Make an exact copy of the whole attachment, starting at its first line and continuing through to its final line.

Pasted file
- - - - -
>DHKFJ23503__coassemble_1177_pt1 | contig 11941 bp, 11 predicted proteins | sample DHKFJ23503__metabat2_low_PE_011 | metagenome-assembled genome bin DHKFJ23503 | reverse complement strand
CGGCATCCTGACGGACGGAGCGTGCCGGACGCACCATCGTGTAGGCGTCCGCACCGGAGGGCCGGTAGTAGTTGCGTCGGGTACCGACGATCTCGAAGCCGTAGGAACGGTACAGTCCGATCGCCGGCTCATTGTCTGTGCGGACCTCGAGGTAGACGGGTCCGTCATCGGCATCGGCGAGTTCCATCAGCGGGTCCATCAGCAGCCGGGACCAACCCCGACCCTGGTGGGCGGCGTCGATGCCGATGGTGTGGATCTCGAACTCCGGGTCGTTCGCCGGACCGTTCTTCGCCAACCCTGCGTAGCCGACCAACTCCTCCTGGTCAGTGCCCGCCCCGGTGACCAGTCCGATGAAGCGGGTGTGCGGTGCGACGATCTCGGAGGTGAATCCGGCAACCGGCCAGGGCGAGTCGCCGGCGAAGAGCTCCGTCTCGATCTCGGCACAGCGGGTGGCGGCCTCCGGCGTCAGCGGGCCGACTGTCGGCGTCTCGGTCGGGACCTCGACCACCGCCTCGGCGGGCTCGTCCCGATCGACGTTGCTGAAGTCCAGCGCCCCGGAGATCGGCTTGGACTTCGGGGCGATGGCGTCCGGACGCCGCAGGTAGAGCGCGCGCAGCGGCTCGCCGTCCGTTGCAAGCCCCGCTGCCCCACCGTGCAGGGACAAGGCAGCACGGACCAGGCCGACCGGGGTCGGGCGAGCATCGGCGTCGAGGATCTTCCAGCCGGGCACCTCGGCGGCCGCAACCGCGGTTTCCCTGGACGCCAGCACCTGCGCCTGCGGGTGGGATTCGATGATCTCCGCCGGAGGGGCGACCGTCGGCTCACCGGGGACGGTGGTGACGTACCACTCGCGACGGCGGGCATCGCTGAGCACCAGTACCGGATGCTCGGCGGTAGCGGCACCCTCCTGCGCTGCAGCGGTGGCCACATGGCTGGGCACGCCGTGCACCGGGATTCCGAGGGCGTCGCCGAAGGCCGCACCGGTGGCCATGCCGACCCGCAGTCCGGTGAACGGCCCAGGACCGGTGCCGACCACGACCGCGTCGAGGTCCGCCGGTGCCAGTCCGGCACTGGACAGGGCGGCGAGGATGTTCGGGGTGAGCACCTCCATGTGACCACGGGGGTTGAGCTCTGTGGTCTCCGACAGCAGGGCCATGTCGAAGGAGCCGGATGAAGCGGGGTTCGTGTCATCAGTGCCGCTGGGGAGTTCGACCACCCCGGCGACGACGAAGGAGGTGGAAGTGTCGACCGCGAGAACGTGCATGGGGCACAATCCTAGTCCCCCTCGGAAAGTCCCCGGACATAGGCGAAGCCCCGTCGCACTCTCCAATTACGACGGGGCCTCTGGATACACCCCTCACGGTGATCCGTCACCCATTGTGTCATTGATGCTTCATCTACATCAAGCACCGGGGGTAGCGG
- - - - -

>DHKFJ23503__coassemble_1177_pt1 | contig 11941 bp, 11 predicted proteins | sample DHKFJ23503__metabat2_low_PE_011 | metagenome-assembled genome bin DHKFJ23503 | reverse complement strand
CGGCATCCTGACGGACGGAGCGTGCCGGACGCACCATCGTGTAGGCGTCCGCACCGGAGGGCCGGTAGTAGTTGCGTCGGGTACCGACGATCTCGAAGCCGTAGGAACGGTACAGTCCGATCGCCGGCTCATTGTCTGTGCGGACCTCGAGGTAGACGGGTCCGTCATCGGCATCGGCGAGTTCCATCAGCGGGTCCATCAGCAGCCGGGACCAACCCCGACCCTGGTGGGCGGCGTCGATGCCGATGGTGTGGATCTCGAACTCCGGGTCGTTCGCCGGACCGTTCTTCGCCAACCCTGCGTAGCCGACCAACTCCTCCTGGTCAGTGCCCGCCCCGGTGACCAGTCCGATGAAGCGGGTGTGCGGTGCGACGATCTCGGAGGTGAATCCGGCAACCGGCCAGGGCGAGTCGCCGGCGAAGAGCTCCGTCTCGATCTCGGCACAGCGGGTGGCGGCCTCCGGCGTCAGCGGGCCGACTGTCGGCGTCTCGGTCGGGACCTCGACCACCGCCTCGGCGGGCTCGTCCCGATCGACGTTGCTGAAGTCCAGCGCCCCGGAGATCGGCTTGGACTTCGGGGCGATGGCGTCCGGACGCCGCAGGTAGAGCGCGCGCAGCGGCTCGCCGTCCGTTGCAAGCCCCGCTGCCCCACCGTGCAGGGACAAGGCAGCACGGACCAGGCCGACCGGGGTCGGGCGAGCATCGGCGTCGAGGATCTTCCAGCCGGGCACCTCGGCGGCCGCAACCGCGGTTTCCCTGGACGCCAGCACCTGCGCCTGCGGGTGGGATTCGATGATCTCCGCCGGAGGGGCGACCGTCGGCTCACCGGGGACGGTGGTGACGTACCACTCGCGACGGCGGGCATCGCTGAGCACCAGTACCGGATGCTCGGCGGTAGCGGCACCCTCCTGCGCTGCAGCGGTGGCCACATGGCTGGGCACGCCGTGCACCGGGATTCCGAGGGCGTCGCCGAAGGCCGCACCGGTGGCCATGCCGACCCGCAGTCCGGTGAACGGCCCAGGACCGGTGCCGACCACGACCGCGTCGAGGTCCGCCGGTGCCAGTCCGGCACTGGACAGGGCGGCGAGGATGTTCGGGGTGAGCACCTCCATGTGACCACGGGGGTTGAGCTCTGTGGTCTCCGACAGCAGGGCCATGTCGAAGGAGCCGGATGAAGCGGGGTTCGTGTCATCAGTGCCGCTGGGGAGTTCGACCACCCCGGCGACGACGAAGGAGGTGGAAGTGTCGACCGCGAGAACGTGCATGGGGCACAATCCTAGTCCCCCTCGGAAAGTCCCCGGACATAGGCGAAGCCCCGTCGCACTCTCCAATTACGACGGGGCCTCTGGATACACCCCTCACGGTGATCCGTCACCCATTGTGTCATTGATGCTTCATCTACATCAAGCACCGGGGGTAGCGG